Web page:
1st April 2022

It’s time to pull the plug on Ireland’s renewables red tape regime

The conflict in Ukraine, which has caused fuel prices to soar up past €2 per litre, coupled with the latest announcement of an up-to-25% price hike in electricity and gas from May, has pushed the Government to make the necessary interventions on fuel prices before the October Budget.

Geopolitical turmoil and our over-reliance on oil and gas has caught the Irish Government on the back foot. National scrutiny has intensified, and in the coming months the Government will find itself repeatedly intervening in the economy to cope with inflation and address the need for appropriate sustainable energy infrastructure.

There is already some movement in this space. Last week, Minister for the Environment, Climate and Communications Eamon Ryan announced a plan to generate 5,000 MW of offshore wind by 2030, enough to power 3.5 million Irish homes.

Developers have been invited to apply, but Wind Energy Ireland has claimed that Ireland is still six years away from generating energy from new offshore wind farms. Although wind is no immediate solution to our current energy complications, it does bring us one step closer towards energy self-sufficiency.

Foreign investment and regulatory red tape

In recent weeks, interest from German-led investment in offshore wind off the West coast has intensified with the establishment of the German-Irish Hydrogen Council by the German-Irish Chamber of Commerce.

This interest is coming at an opportune time. Pressure from the EU to reduce our carbon emissions is mounting, and public scrutiny of fossil fuel energy infrastructure is at an all-time high. We will, however, have to get out of our own way if we want to achieve anything meaningful: Ireland has a chequered past when it comes to foreign investment in our energy sector.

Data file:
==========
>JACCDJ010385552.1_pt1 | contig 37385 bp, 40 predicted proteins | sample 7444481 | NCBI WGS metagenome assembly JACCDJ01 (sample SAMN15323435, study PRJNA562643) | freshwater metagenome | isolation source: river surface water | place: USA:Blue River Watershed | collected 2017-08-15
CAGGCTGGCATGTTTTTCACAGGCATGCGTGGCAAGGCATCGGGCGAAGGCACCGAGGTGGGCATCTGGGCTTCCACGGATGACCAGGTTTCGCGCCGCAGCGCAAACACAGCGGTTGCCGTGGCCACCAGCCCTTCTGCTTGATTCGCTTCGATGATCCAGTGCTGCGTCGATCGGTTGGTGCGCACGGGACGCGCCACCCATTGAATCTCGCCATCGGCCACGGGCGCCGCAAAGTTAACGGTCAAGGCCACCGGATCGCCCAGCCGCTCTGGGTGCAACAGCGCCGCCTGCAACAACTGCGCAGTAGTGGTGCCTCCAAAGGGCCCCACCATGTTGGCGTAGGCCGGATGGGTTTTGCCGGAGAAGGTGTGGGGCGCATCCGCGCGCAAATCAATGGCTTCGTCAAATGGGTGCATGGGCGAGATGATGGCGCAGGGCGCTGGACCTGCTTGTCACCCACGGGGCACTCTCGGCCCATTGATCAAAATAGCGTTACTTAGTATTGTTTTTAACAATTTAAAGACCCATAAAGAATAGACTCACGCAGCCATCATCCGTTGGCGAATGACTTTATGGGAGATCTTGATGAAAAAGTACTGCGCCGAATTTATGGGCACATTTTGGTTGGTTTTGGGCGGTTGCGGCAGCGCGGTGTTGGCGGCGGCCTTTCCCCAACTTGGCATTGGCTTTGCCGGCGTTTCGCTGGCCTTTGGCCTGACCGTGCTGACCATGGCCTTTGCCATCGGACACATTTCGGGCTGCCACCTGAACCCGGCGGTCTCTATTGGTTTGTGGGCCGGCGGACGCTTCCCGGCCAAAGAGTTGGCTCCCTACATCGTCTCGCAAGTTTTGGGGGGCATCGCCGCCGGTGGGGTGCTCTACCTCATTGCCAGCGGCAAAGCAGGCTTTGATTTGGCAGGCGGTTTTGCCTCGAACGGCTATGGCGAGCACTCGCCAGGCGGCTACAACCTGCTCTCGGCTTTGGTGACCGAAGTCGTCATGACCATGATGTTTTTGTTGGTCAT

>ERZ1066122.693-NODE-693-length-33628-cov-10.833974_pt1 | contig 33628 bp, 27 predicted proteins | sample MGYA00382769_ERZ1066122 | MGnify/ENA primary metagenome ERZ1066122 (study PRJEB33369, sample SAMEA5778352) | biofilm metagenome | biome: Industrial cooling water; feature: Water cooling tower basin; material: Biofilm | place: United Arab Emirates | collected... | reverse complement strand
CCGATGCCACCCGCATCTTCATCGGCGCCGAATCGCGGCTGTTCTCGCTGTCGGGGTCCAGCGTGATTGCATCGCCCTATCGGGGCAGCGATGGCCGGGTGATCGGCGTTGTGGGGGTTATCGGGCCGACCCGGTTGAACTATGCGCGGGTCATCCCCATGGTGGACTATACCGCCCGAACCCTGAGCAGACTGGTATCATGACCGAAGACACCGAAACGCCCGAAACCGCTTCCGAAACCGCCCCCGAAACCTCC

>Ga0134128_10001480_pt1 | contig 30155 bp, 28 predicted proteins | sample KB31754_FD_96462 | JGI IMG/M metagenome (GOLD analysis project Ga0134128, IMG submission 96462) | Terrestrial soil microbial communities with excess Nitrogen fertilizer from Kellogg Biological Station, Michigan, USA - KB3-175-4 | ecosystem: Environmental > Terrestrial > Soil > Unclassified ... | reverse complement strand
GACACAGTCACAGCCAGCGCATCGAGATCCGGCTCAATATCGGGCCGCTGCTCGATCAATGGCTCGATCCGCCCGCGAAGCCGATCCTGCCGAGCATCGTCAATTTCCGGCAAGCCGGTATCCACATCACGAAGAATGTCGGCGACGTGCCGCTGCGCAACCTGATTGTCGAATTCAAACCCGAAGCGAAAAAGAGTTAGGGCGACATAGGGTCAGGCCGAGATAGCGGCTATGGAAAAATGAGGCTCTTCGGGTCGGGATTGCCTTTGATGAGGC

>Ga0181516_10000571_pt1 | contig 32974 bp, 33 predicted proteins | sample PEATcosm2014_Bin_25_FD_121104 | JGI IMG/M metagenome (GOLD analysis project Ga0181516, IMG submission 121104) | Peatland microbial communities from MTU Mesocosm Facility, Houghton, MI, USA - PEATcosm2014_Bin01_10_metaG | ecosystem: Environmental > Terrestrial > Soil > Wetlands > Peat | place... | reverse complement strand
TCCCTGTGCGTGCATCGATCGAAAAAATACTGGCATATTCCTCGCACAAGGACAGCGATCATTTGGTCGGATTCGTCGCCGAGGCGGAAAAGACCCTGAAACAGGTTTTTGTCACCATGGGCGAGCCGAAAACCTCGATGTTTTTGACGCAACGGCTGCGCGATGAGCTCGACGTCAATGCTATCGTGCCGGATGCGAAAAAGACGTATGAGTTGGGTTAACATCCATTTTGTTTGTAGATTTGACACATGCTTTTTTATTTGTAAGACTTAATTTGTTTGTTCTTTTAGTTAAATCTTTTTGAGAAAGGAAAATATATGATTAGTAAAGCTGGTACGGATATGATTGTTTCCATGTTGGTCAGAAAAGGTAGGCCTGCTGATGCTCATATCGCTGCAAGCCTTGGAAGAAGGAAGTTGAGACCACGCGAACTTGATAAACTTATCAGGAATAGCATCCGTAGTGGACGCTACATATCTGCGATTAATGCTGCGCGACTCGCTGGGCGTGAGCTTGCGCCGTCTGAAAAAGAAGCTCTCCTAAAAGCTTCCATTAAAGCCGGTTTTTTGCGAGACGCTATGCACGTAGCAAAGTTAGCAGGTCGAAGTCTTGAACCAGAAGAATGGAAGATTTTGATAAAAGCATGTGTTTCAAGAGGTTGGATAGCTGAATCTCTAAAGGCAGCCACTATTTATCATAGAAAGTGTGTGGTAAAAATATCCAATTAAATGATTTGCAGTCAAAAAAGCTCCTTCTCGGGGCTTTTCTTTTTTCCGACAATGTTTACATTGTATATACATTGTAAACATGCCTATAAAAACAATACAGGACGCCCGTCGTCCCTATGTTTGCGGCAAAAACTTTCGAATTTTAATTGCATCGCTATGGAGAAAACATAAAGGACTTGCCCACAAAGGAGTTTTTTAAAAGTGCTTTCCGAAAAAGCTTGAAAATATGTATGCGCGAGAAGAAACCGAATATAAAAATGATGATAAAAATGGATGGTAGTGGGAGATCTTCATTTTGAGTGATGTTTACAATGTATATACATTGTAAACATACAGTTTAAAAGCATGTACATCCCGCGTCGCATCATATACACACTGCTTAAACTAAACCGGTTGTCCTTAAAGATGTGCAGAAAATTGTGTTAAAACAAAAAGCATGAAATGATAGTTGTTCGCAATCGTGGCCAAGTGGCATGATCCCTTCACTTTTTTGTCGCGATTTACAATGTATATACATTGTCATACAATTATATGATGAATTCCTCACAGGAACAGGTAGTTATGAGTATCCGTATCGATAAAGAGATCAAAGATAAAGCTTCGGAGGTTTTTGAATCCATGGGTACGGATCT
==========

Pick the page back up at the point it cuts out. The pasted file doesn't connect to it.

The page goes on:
In 2019, Equnior, a Norwegian state-owned multinational energy company, partnered with the ESB. That April, they jointly announced they would build a €2 billion 1.4-GW floating offshore wind farm off the Clare and Kerry coast, which would have been the Atlantic Ocean’s first offshore wind farm. This was a 10-year plan that would supply power to more than 1.6 million Irish homes.

However, in November 2021, Equnior announced it would pull the plug on this investment. It was dissatisfied with the Irish regulatory process and our complicated planning regime.  Ireland’s loss of Equinor exposed an uncomfortable truth: our tremendous ability for self-sabotage. Despite the Government’s desire for advancement in our sustainable energy sector, our regulatory process, although thorough, is failing to align with investors.

Ireland's dense red tape regime discouraged Norway's Equinor from investment in offshore wind, but new Government measures may streamline the process.

To operate off our shores, foreign investors must navigate the Maritime Area Planning Bill, secondary legislation, and an offshore grid connection assessment process by the Commission for Regulation of Utilities, among many other hoops. It’s no shock that companies like Equinor would rather invest in projects with a faster turnaround than spend time and resources caught up in red tape.

To help streamline the process and maximise the conversion rate of projects, Minister Ryan’s latest plans will see the commencement of the Maritime Area Consent (MAC) Regime, which will allow him to directly assess MAC applicants in key areas such as technical and financial competency. However, even provided everything goes to plan, it will still be late 2027 or early 2028 before these new energy projects come to fruition.

Communicating sustainability

Sustainability and renewable energy are complex; transitioning entire economies to new fuels and practices requires careful management and strategic communications to ensure public, industry, and political buy-in.

In the Irish Government’s case, there are three main focus areas: progressing towards EU targets, obtaining and developing the required infrastructure for renewable energy, and maintaining the support of both the public and foreign investment across potentially years-long timelines.